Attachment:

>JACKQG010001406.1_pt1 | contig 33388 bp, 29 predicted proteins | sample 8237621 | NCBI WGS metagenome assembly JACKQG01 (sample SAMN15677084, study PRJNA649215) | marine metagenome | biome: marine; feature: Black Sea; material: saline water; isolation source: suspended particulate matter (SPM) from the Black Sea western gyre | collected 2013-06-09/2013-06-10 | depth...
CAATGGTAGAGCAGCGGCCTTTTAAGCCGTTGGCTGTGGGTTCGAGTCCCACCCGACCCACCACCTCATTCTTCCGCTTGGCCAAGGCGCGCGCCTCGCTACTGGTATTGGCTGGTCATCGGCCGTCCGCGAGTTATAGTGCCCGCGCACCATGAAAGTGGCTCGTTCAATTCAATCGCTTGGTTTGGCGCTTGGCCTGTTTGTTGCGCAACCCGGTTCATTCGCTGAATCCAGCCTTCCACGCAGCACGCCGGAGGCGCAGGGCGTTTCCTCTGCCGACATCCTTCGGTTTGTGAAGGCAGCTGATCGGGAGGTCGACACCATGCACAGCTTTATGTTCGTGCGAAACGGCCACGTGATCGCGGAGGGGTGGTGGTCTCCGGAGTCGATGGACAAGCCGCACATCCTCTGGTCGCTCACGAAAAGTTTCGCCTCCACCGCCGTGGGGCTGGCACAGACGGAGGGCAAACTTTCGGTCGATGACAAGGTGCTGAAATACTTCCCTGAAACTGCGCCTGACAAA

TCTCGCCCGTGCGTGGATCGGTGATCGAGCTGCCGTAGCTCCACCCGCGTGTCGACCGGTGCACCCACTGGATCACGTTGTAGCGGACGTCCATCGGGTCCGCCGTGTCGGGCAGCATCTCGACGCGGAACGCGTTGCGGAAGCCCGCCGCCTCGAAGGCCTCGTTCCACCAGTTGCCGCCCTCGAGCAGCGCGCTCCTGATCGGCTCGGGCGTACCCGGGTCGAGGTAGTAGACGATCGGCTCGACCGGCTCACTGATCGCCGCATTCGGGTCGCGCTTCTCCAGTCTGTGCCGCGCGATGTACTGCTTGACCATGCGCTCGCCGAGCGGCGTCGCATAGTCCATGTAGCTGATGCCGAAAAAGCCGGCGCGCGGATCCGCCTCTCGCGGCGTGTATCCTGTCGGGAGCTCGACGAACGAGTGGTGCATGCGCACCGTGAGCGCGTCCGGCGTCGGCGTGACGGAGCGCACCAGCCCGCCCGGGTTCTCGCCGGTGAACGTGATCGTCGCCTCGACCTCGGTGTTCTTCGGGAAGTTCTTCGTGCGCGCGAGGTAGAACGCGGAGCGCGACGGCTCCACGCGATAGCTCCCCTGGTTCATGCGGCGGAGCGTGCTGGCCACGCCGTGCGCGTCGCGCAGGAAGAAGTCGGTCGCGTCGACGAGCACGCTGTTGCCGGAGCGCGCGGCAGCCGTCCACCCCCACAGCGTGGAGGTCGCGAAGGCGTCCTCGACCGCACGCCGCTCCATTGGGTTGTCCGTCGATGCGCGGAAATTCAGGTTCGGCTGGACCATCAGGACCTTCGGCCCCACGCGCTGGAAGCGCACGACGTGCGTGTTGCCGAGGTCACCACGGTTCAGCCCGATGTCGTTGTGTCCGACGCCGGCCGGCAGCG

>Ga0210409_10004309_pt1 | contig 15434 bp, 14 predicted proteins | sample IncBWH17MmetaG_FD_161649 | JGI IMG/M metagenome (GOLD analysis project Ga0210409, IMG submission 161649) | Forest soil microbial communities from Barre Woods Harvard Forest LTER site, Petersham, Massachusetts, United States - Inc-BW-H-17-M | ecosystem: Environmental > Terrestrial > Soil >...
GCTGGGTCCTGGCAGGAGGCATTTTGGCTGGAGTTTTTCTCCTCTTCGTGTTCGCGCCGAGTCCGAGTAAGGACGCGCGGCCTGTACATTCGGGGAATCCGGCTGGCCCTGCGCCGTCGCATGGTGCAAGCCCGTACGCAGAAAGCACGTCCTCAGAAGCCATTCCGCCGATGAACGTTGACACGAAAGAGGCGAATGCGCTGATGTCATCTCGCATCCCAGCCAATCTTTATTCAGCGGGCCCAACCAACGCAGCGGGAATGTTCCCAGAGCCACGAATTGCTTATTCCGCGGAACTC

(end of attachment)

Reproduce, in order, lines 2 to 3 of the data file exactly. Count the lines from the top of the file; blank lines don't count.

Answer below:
CAATGGTAGAGCAGCGGCCTTTTAAGCCGTTGGCTGTGGGTTCGAGTCCCACCCGACCCACCACCTCATTCTTCCGCTTGGCCAAGGCGCGCGCCTCGCTACTGGTATTGGCTGGTCATCGGCCGTCCGCGAGTTATAGTGCCCGCGCACCATGAAAGTGGCTCGTTCAATTCAATCGCTTGGTTTGGCGCTTGGCCTGTTTGTTGCGCAACCCGGTTCATTCGCTGAATCCAGCCTTCCACGCAGCACGCCGGAGGCGCAGGGCGTTTCCTCTGCCGACATCCTTCGGTTTGTGAAGGCAGCTGATCGGGAGGTCGACACCATGCACAGCTTTATGTTCGTGCGAAACGGCCACGTGATCGCGGAGGGGTGGTGGTCTCCGGAGTCGATGGACAAGCCGCACATCCTCTGGTCGCTCACGAAAAGTTTCGCCTCCACCGCCGTGGGGCTGGCACAGACGGAGGGCAAACTTTCGGTCGATGACAAGGTGCTGAAATACTTCCCTGAAACTGCGCCTGACAAA

TCTCGCCCGTGCGTGGATCGGTGATCGAGCTGCCGTAGCTCCACCCGCGTGTCGACCGGTGCACCCACTGGATCACGTTGTAGCGGACGTCCATCGGGTCCGCCGTGTCGGGCAGCATCTCGACGCGGAACGCGTTGCGGAAGCCCGCCGCCTCGAAGGCCTCGTTCCACCAGTTGCCGCCCTCGAGCAGCGCGCTCCTGATCGGCTCGGGCGTACCCGGGTCGAGGTAGTAGACGATCGGCTCGACCGGCTCACTGATCGCCGCATTCGGGTCGCGCTTCTCCAGTCTGTGCCGCGCGATGTACTGCTTGACCATGCGCTCGCCGAGCGGCGTCGCATAGTCCATGTAGCTGATGCCGAAAAAGCCGGCGCGCGGATCCGCCTCTCGCGGCGTGTATCCTGTCGGGAGCTCGACGAACGAGTGGTGCATGCGCACCGTGAGCGCGTCCGGCGTCGGCGTGACGGAGCGCACCAGCCCGCCCGGGTTCTCGCCGGTGAACGTGATCGTCGCCTCGACCTCGGTGTTCTTCGGGAAGTTCTTCGTGCGCGCGAGGTAGAACGCGGAGCGCGACGGCTCCACGCGATAGCTCCCCTGGTTCATGCGGCGGAGCGTGCTGGCCACGCCGTGCGCGTCGCGCAGGAAGAAGTCGGTCGCGTCGACGAGCACGCTGTTGCCGGAGCGCGCGGCAGCCGTCCACCCCCACAGCGTGGAGGTCGCGAAGGCGTCCTCGACCGCACGCCGCTCCATTGGGTTGTCCGTCGATGCGCGGAAATTCAGGTTCGGCTGGACCATCAGGACCTTCGGCCCCACGCGCTGGAAGCGCACGACGTGCGTGTTGCCGAGGTCACCACGGTTCAGCCCGATGTCGTTGTGTCCGACGCCGGCCGGCAGCG